Transgenic Research

, Volume 13, Issue 6, pp 523–530 | Cite as

Stable transformation of petunia plastids

  • Mikhajlo K. Zubko
  • Elena I. Zubko
  • Karen van Zuilen
  • Peter Meyer
  • Anil Day


Plastid transformation results in stably expressed foreign genes, which for most Angiosperms are largely excluded from sperm cells, thereby greatly reducing the risk of foreign gene spread through pollen. Prior to this work, fertile plastid transformants were restricted to tobacco, tomato and Lesquerella . Application of plastid engineering in the important floriculture industry requires the development of stable plastid transformation in a major ornamental plant species such as Petunia hybrida. Here we describe the successful isolation of fertile and stable plastid transformants in a commercial cultivar of P. hybrida (var. Pink Wave). Plastid targeting regions from tobacco were used to integrate aad A and gusA between the acc D and rbc L genes of P. hybrida plastid DNA following particle bombardment of leaves. For three spectinomycin and streptomycin resistant lines, DNA blot analysis confirmed transgene integration into plastid DNA and homoplasmy. Maternal inheritance and homoplasmy resulted in 100 transmission of spectinomycin resistance to progeny after selfing. Plastid transformants expressed the gusA gene uniformly within leaves and to comparable levels in all three lines. Insertion of trait genes in place of gusA coding sequences enables immediate applications of our plastid transformation vector. Establishment of plastid transformation in P. hybrida facilitates a safe and reliable use of this important ornamental plant for research and plant biotechnology.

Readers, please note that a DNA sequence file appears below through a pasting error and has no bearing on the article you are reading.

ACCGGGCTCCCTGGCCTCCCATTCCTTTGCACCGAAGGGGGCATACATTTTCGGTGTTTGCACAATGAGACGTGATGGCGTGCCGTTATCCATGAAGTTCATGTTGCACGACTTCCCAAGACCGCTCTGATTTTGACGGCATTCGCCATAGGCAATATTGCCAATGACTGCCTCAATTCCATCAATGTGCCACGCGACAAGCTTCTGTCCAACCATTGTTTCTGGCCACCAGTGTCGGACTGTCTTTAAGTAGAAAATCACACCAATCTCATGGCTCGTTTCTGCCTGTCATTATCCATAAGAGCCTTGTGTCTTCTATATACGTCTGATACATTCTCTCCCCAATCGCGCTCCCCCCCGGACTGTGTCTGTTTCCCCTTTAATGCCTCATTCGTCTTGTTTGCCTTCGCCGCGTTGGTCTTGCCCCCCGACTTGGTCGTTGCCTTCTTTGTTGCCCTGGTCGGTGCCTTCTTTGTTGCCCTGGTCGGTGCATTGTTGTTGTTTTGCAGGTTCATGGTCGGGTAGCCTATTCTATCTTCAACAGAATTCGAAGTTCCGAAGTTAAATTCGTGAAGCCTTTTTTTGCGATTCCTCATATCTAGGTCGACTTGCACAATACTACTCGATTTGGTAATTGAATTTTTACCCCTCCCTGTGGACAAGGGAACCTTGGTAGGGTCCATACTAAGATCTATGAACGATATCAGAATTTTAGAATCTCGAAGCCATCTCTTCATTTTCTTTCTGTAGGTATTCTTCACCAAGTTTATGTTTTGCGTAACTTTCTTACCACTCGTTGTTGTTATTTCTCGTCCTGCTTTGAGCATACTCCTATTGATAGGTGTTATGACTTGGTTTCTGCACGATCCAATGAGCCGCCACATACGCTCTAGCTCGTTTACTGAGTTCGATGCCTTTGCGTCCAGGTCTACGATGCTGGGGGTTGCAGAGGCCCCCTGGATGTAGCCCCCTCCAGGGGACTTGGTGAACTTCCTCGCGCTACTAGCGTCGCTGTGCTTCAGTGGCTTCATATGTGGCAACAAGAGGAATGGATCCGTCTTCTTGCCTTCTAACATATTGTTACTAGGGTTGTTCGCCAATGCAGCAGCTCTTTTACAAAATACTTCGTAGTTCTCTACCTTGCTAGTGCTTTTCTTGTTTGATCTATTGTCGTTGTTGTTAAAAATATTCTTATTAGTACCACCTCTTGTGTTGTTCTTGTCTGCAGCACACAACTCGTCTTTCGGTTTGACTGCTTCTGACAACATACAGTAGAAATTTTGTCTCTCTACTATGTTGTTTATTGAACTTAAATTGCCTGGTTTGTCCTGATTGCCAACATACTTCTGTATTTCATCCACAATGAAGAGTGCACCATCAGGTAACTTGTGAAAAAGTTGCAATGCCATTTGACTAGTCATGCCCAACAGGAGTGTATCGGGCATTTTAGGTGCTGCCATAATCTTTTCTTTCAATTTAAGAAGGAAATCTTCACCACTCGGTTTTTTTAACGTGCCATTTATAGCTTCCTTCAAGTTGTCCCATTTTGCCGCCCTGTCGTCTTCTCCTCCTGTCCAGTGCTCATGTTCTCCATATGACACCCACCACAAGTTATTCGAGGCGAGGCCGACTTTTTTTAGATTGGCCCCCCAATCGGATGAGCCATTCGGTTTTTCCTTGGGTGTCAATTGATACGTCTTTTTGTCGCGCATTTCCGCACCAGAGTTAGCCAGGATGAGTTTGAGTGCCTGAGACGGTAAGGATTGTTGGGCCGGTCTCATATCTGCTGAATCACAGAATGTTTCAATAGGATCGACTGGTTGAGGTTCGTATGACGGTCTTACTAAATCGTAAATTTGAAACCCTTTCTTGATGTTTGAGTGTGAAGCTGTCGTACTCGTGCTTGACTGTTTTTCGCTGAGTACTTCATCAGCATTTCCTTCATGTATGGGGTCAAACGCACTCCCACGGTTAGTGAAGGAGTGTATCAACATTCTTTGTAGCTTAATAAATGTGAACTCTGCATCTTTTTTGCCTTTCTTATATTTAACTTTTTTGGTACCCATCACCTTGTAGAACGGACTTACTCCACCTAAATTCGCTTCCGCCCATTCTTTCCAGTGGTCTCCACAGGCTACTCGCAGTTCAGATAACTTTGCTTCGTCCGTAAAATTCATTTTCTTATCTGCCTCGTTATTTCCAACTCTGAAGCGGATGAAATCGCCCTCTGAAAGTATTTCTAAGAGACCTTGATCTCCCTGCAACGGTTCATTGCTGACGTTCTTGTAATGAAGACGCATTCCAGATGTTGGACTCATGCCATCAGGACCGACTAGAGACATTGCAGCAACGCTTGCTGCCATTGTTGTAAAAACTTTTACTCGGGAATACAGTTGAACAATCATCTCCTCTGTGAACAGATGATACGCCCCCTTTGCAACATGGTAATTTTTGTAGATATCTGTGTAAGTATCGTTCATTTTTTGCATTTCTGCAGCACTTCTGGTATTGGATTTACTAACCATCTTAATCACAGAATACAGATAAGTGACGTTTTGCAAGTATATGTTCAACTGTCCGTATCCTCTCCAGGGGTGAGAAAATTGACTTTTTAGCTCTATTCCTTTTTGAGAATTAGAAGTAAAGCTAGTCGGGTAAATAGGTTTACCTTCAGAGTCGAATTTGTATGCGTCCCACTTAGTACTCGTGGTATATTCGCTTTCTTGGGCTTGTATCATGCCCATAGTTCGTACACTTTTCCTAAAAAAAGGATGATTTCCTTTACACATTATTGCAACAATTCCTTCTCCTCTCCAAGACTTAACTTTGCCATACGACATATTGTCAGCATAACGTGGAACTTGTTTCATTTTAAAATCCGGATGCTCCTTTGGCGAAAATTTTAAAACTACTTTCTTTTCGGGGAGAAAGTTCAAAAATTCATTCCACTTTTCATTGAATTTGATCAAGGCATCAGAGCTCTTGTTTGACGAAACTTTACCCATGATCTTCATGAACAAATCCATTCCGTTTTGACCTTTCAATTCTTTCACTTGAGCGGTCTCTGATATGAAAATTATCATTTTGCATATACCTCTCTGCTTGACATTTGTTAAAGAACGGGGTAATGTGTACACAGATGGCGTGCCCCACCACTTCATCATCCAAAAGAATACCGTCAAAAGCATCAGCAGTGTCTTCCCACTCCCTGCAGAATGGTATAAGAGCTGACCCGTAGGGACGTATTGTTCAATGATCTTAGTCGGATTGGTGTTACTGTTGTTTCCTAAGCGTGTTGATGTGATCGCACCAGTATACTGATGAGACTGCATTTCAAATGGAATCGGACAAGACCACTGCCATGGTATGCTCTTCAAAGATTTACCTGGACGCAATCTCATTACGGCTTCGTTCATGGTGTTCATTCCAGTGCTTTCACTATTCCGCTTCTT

chloroplast genetic engineering floriculture genetically modified petunia plastid transformation EMBL Accessions: AJ276677 AJ578474 


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Copyright information

© Kluwer Academic Publishers 2004

Authors and Affiliations

  • Mikhajlo K. Zubko
    • 1
  • Elena I. Zubko
    • 1
  • Karen van Zuilen
    • 1
  • Peter Meyer
    • 2
  • Anil Day
    • 1
  1. 1.School of Biological SciencesThe University of ManchesterManchesterUK
  2. 2.Leeds Institute for Plant Biotechnology and Agriculture (LIBA), Centre for Plant SciencesThe University of LeedsUK

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